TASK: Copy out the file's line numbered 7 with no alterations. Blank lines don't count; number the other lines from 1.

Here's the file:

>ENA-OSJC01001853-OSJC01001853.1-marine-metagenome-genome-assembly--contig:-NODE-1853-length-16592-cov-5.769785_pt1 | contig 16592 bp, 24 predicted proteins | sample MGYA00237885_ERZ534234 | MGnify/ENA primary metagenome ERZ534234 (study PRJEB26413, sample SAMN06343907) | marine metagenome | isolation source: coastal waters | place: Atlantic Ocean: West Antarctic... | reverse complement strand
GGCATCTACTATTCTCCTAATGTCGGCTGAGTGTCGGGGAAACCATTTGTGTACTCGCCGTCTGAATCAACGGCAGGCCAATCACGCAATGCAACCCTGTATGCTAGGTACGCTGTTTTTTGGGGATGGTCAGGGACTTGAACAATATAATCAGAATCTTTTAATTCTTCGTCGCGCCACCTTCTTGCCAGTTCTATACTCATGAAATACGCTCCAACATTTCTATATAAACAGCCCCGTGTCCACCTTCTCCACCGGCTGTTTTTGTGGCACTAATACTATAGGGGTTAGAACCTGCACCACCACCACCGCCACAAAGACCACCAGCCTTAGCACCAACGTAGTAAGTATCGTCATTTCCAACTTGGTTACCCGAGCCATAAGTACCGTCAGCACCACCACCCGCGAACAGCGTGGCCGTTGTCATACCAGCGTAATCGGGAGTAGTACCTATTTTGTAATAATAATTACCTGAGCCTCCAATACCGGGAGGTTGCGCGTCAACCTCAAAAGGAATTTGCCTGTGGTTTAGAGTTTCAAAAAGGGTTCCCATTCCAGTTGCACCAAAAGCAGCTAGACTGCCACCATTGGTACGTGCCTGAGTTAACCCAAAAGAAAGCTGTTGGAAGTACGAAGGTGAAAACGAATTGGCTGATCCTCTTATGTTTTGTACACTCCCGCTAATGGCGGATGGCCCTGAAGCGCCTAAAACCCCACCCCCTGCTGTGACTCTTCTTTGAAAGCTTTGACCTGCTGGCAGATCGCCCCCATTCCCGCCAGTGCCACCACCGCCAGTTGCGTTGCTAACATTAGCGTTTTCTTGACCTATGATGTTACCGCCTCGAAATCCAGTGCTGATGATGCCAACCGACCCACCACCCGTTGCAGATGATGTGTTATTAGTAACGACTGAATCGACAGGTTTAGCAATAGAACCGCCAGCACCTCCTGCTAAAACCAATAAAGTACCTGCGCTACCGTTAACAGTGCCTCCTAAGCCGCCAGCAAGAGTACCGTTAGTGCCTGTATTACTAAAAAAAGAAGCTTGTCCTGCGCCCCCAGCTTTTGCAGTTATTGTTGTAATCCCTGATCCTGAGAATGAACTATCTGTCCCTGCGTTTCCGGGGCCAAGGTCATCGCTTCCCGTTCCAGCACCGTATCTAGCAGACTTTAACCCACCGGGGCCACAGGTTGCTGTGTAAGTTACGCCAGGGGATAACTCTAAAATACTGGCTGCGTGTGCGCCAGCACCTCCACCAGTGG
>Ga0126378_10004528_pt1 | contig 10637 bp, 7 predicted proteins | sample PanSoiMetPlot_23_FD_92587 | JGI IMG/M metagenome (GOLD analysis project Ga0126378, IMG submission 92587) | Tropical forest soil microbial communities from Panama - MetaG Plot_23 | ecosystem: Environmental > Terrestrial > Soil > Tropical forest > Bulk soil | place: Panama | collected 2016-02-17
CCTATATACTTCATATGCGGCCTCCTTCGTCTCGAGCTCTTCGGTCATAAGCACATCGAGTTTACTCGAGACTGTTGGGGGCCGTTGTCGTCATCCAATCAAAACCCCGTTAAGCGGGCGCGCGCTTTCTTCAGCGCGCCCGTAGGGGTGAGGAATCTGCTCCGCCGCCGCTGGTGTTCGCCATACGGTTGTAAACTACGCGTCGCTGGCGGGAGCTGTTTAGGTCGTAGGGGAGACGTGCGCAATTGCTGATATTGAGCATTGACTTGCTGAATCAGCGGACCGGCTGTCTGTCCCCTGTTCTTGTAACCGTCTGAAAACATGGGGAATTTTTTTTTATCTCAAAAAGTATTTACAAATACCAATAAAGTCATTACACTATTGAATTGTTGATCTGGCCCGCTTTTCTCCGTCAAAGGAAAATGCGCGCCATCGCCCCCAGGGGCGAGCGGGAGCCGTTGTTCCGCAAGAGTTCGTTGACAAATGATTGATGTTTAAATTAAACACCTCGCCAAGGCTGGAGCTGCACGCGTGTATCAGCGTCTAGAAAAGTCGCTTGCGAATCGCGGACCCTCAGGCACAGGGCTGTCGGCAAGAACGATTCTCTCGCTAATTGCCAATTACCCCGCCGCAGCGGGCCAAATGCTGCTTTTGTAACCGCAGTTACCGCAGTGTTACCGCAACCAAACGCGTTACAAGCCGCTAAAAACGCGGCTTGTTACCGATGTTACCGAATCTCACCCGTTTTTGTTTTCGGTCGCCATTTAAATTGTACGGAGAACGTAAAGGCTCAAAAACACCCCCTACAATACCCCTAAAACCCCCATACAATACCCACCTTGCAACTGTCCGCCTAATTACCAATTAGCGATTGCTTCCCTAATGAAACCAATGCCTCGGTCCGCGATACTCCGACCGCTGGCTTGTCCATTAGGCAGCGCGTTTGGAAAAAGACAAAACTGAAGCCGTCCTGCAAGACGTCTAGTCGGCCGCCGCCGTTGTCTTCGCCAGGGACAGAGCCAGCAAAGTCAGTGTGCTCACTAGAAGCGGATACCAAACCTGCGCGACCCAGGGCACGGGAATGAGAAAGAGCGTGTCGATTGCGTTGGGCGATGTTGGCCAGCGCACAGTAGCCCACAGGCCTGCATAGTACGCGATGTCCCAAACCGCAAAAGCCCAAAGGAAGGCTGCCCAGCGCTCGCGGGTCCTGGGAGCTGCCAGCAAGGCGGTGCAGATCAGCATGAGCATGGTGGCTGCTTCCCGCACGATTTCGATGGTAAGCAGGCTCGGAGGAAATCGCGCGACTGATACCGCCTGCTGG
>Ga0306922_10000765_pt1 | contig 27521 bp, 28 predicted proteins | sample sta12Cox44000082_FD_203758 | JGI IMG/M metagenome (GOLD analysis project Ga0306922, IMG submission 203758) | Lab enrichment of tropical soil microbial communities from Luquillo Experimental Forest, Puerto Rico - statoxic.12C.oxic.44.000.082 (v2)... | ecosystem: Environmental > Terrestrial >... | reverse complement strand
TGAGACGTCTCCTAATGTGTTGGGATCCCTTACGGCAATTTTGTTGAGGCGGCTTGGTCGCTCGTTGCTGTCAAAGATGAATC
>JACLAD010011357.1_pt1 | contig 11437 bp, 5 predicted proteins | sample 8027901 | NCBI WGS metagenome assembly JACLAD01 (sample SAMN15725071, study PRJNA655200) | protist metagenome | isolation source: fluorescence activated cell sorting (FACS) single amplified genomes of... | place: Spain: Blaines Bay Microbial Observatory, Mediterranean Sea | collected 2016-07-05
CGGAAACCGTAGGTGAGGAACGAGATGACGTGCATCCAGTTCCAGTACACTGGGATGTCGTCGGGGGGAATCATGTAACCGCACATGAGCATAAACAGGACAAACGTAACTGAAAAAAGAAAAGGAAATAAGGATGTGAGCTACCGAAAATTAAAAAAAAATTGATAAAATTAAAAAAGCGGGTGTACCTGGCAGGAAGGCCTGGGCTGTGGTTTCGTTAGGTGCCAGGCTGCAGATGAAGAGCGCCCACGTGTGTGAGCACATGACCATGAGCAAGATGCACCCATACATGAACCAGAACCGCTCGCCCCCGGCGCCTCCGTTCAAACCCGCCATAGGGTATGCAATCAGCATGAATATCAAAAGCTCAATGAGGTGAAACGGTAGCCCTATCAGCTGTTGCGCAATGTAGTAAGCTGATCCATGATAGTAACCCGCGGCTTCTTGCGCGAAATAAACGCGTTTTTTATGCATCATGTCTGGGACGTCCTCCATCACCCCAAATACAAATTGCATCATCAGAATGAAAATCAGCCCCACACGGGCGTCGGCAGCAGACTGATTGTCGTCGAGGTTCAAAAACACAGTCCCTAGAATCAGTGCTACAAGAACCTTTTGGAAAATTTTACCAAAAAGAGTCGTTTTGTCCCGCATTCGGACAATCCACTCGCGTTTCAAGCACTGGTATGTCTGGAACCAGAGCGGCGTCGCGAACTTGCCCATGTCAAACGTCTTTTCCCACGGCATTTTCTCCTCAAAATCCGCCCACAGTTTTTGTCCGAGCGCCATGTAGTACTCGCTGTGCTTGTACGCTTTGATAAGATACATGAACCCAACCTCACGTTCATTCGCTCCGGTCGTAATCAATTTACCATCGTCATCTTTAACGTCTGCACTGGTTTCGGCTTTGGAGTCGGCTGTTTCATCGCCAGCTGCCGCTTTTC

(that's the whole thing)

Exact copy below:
>JACLAD010011357.1_pt1 | contig 11437 bp, 5 predicted proteins | sample 8027901 | NCBI WGS metagenome assembly JACLAD01 (sample SAMN15725071, study PRJNA655200) | protist metagenome | isolation source: fluorescence activated cell sorting (FACS) single amplified genomes of... | place: Spain: Blaines Bay Microbial Observatory, Mediterranean Sea | collected 2016-07-05